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Comments made by GAPsquared

Legal Update: What Employers Can And Can't Do

I wonder if Dan Eaton, Esq., the guest legal analyst that commented on the legal case involving an employee that communicated with her attorney using "company e-mail", would clarify a few details about the court decision. Did the court's decision pivot on the employee using company-owned computer equipment to access her own personal email account with a 3rd party provider like say AOL or Gmail, or did it hinge on her having used an e-mail account on the company-provided e-mail service. I hope he can clarify that point in this comment section. Thanks.

February 2, 2011 at 9:18 a.m. ( | suggest removal )

SD Community Farm Padlocked

Maureen, these farmers may have legal "squaters rights" to the land they have worked and occupied all these years. If some of them can prove that they have used/occupied this property consistently for a number of years in a row, then the city may have surrendered its right to remove them from the property without offering consideration to the farmers. I seem to recall that these laws work like those in a common law marriage, and must be asserted by skilled attorneys to preserve the farmers' rights to continue using the land or to receive compensation for being evicted. Perhaps there is a land use attorney that will offer their services 'pro bono' in return for garnering the publicity associated with what could prove to be a high profile case.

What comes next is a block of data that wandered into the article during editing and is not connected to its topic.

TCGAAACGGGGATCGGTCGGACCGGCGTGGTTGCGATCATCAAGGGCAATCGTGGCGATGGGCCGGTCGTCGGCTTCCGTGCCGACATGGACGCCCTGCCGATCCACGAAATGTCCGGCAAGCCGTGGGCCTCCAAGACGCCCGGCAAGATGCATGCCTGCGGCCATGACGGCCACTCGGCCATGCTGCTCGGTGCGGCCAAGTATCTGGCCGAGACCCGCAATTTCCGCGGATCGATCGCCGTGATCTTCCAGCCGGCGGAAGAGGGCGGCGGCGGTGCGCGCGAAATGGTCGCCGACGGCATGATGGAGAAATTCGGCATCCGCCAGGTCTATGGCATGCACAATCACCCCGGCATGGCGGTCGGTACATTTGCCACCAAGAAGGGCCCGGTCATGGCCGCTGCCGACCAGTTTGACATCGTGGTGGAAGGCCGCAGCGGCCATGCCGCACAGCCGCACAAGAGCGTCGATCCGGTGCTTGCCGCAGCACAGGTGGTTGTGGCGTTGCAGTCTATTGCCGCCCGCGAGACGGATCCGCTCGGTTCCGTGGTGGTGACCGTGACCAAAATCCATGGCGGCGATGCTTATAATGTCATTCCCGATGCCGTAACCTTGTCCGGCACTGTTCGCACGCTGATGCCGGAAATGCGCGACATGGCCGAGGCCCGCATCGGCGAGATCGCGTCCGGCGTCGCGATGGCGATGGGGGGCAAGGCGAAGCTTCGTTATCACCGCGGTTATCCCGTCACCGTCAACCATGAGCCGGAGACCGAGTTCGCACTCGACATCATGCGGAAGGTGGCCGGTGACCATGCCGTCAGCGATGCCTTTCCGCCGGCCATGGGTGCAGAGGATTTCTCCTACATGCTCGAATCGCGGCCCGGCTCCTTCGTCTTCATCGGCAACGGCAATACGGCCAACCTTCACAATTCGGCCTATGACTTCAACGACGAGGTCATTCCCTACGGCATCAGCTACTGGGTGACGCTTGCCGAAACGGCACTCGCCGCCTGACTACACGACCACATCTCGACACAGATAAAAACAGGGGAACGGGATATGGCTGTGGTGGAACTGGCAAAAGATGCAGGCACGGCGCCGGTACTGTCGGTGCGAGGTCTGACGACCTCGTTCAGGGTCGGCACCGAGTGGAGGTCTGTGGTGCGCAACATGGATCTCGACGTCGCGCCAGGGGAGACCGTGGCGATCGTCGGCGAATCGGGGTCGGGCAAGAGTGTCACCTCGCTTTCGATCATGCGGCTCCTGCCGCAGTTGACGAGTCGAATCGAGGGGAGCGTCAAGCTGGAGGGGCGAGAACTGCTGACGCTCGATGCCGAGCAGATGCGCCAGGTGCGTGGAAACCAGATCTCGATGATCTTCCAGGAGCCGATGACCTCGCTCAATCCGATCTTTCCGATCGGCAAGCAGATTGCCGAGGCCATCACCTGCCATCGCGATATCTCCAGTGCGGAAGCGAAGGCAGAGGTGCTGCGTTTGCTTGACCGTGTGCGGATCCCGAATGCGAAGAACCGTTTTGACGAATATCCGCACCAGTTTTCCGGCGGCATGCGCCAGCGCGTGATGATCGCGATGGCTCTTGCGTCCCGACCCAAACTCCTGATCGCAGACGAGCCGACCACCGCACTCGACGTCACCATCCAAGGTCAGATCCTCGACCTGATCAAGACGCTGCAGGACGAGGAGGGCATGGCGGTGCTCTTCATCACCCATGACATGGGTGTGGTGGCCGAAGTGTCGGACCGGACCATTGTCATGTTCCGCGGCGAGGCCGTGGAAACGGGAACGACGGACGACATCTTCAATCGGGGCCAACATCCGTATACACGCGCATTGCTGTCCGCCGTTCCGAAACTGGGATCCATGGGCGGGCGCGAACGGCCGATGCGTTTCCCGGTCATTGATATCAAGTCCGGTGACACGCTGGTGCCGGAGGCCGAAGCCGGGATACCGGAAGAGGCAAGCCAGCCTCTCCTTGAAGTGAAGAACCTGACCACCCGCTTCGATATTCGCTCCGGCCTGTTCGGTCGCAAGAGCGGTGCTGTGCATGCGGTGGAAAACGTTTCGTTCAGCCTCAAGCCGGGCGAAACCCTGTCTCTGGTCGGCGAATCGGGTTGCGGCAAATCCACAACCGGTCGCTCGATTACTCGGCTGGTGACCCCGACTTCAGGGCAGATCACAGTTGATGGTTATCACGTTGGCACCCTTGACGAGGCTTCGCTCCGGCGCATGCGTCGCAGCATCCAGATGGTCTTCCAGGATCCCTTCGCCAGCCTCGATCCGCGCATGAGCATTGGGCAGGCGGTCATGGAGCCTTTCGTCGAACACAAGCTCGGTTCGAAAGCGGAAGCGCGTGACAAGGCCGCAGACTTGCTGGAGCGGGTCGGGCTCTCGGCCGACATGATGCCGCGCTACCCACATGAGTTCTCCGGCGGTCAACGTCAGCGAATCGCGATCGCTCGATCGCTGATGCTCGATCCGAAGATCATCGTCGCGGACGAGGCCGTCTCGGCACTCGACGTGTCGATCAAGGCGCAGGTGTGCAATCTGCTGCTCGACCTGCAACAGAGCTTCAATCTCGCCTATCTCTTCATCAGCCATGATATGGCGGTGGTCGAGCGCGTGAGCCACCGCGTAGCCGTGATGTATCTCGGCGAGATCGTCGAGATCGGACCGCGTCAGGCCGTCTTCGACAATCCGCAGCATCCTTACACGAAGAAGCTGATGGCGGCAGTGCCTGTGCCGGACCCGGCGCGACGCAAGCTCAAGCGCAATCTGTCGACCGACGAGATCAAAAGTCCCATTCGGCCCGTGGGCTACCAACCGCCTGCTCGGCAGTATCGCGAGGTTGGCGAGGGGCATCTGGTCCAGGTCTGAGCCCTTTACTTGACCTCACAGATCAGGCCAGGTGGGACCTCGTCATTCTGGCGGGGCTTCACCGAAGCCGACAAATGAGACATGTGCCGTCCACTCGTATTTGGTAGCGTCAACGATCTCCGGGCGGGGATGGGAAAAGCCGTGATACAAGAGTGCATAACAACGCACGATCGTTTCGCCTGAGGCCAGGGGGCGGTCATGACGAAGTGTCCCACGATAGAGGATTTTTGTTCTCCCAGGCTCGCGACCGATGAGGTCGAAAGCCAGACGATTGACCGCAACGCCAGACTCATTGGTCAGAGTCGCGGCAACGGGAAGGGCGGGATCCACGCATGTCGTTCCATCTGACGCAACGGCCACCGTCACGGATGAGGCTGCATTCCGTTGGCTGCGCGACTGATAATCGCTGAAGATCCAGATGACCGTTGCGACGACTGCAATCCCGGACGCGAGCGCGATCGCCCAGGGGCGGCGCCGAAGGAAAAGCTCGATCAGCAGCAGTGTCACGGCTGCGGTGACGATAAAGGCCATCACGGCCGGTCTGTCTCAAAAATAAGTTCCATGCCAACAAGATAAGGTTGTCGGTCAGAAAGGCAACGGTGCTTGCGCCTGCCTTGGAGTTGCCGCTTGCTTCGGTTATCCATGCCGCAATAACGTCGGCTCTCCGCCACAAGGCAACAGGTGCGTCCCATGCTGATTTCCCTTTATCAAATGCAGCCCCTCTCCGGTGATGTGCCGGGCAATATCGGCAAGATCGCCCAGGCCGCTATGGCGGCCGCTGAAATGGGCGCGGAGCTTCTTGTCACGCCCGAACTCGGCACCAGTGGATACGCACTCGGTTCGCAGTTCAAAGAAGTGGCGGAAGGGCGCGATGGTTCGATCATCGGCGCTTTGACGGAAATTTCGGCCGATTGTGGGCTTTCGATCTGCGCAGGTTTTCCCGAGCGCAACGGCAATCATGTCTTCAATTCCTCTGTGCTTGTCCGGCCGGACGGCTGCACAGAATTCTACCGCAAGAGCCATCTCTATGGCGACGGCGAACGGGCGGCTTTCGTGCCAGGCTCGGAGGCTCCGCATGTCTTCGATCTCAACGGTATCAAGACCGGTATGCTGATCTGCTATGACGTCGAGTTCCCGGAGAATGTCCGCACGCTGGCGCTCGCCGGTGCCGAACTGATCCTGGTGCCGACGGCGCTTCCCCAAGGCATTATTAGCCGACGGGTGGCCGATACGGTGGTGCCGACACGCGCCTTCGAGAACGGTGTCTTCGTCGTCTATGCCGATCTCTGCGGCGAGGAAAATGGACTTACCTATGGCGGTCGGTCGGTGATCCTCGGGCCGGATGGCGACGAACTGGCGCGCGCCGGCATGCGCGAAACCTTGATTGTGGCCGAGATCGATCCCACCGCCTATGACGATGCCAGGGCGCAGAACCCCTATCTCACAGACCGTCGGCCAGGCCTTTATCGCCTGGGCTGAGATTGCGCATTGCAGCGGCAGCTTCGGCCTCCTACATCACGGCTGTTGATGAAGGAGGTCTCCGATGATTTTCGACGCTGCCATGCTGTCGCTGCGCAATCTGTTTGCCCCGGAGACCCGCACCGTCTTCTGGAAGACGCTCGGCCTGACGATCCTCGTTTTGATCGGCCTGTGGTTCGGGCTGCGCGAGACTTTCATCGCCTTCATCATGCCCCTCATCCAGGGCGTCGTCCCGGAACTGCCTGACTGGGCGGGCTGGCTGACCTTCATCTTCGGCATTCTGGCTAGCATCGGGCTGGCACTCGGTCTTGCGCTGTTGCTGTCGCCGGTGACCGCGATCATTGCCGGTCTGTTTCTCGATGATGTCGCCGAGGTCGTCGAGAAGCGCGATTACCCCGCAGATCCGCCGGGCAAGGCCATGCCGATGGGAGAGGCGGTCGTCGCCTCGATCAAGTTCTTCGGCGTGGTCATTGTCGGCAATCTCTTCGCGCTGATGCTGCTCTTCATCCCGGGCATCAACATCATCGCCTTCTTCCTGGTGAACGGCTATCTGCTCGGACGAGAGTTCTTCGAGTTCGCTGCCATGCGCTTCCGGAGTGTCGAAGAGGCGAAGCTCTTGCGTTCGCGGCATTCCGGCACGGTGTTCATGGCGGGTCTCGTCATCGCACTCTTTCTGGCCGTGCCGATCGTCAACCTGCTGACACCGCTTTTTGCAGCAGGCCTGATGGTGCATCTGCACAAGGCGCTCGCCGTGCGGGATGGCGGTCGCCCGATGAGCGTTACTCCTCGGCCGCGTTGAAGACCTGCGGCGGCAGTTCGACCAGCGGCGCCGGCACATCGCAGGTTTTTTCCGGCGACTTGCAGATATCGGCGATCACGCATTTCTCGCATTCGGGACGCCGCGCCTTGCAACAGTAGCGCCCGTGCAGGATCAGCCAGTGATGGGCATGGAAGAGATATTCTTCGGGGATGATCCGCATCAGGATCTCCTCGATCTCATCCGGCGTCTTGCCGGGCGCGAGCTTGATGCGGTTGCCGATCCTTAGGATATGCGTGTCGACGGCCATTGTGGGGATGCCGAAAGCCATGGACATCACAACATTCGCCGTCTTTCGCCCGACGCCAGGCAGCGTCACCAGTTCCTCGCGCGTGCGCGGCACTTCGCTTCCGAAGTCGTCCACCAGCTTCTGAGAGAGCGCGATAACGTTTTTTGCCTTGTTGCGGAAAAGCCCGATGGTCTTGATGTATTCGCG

November 16, 2010 at 2:43 p.m. ( | suggest removal )

The Impact of California's Biggest Tax Revolt

Prop 13 has allowed many homeowners who purchased their home before 1978, to avoid having their tax bill rise along with escalating property values. In principle it makes sense: don't penalize those who purchased and held onto their owner-occupied residence. As people age and retire their income usually levels off and then declines. Aging homeowners shouldn't be forced to sell or borrow against their property simply to pay property taxes.

If, however, the rate of tax revenue needed to run state and local governments rises, the rates at which ALL homeowner's taxes are assessed should rise as well. If particular homeowners cannot pay the increases, they should be able to petition for an abatement (delay) of the payment of any increase based on an income or liquidity-based formula.

This could work like when Medicaid or Medical pay for a patient's end of life healthcare costs in return for a lien on the patient's real estate holdings. The dying patient's spouse is allowed to live in their family home until they die, with the outstanding amount paid before any funds are distributed from his/her estate.

The local or state government could carry the "abated" property tax payment(s) as a receivable, and either collect them after the homeowner and his/her spouse die or sell the subject property, or the state could sell the receivable to an investor in advance of that date at a discount on the face value of the receivable.